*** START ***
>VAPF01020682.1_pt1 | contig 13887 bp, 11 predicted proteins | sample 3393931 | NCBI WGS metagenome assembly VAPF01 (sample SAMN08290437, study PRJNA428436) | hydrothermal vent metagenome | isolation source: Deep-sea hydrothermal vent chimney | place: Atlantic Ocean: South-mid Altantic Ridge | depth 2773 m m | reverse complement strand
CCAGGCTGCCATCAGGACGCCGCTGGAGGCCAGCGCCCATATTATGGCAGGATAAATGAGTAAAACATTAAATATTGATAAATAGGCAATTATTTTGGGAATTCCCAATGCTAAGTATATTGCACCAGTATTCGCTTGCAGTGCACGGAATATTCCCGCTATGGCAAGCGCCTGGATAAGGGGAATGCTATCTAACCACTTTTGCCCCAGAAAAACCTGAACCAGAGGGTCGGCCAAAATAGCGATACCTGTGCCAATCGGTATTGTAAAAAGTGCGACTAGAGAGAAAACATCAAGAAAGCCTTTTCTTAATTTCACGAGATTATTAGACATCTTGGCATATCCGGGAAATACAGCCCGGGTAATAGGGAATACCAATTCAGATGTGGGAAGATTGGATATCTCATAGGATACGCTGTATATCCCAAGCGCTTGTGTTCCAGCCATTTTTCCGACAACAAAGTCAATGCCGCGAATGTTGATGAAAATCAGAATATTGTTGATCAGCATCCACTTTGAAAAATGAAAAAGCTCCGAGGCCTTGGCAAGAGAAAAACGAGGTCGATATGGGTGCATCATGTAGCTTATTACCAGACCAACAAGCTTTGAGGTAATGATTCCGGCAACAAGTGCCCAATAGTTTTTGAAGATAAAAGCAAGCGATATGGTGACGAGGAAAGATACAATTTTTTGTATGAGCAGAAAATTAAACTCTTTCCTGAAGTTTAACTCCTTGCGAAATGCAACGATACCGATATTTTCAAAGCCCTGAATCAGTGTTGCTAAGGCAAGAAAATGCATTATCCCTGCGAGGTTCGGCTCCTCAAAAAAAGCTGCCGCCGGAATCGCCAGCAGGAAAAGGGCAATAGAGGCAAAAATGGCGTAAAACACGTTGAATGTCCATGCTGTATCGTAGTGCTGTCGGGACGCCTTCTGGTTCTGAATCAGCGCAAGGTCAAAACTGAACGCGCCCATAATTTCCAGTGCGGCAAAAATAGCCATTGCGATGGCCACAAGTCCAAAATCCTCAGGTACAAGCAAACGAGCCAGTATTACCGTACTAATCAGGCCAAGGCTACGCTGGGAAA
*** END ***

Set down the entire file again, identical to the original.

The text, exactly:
>VAPF01020682.1_pt1 | contig 13887 bp, 11 predicted proteins | sample 3393931 | NCBI WGS metagenome assembly VAPF01 (sample SAMN08290437, study PRJNA428436) | hydrothermal vent metagenome | isolation source: Deep-sea hydrothermal vent chimney | place: Atlantic Ocean: South-mid Altantic Ridge | depth 2773 m m | reverse complement strand
CCAGGCTGCCATCAGGACGCCGCTGGAGGCCAGCGCCCATATTATGGCAGGATAAATGAGTAAAACATTAAATATTGATAAATAGGCAATTATTTTGGGAATTCCCAATGCTAAGTATATTGCACCAGTATTCGCTTGCAGTGCACGGAATATTCCCGCTATGGCAAGCGCCTGGATAAGGGGAATGCTATCTAACCACTTTTGCCCCAGAAAAACCTGAACCAGAGGGTCGGCCAAAATAGCGATACCTGTGCCAATCGGTATTGTAAAAAGTGCGACTAGAGAGAAAACATCAAGAAAGCCTTTTCTTAATTTCACGAGATTATTAGACATCTTGGCATATCCGGGAAATACAGCCCGGGTAATAGGGAATACCAATTCAGATGTGGGAAGATTGGATATCTCATAGGATACGCTGTATATCCCAAGCGCTTGTGTTCCAGCCATTTTTCCGACAACAAAGTCAATGCCGCGAATGTTGATGAAAATCAGAATATTGTTGATCAGCATCCACTTTGAAAAATGAAAAAGCTCCGAGGCCTTGGCAAGAGAAAAACGAGGTCGATATGGGTGCATCATGTAGCTTATTACCAGACCAACAAGCTTTGAGGTAATGATTCCGGCAACAAGTGCCCAATAGTTTTTGAAGATAAAAGCAAGCGATATGGTGACGAGGAAAGATACAATTTTTTGTATGAGCAGAAAATTAAACTCTTTCCTGAAGTTTAACTCCTTGCGAAATGCAACGATACCGATATTTTCAAAGCCCTGAATCAGTGTTGCTAAGGCAAGAAAATGCATTATCCCTGCGAGGTTCGGCTCCTCAAAAAAAGCTGCCGCCGGAATCGCCAGCAGGAAAAGGGCAATAGAGGCAAAAATGGCGTAAAACACGTTGAATGTCCATGCTGTATCGTAGTGCTGTCGGGACGCCTTCTGGTTCTGAATCAGCGCAAGGTCAAAACTGAACGCGCCCATAATTTCCAGTGCGGCAAAAATAGCCATTGCGATGGCCACAAGTCCAAAATCCTCAGGTACAAGCAAACGAGCCAGTATTACCGTACTAATCAGGCCAAGGCTACGCTGGGAAA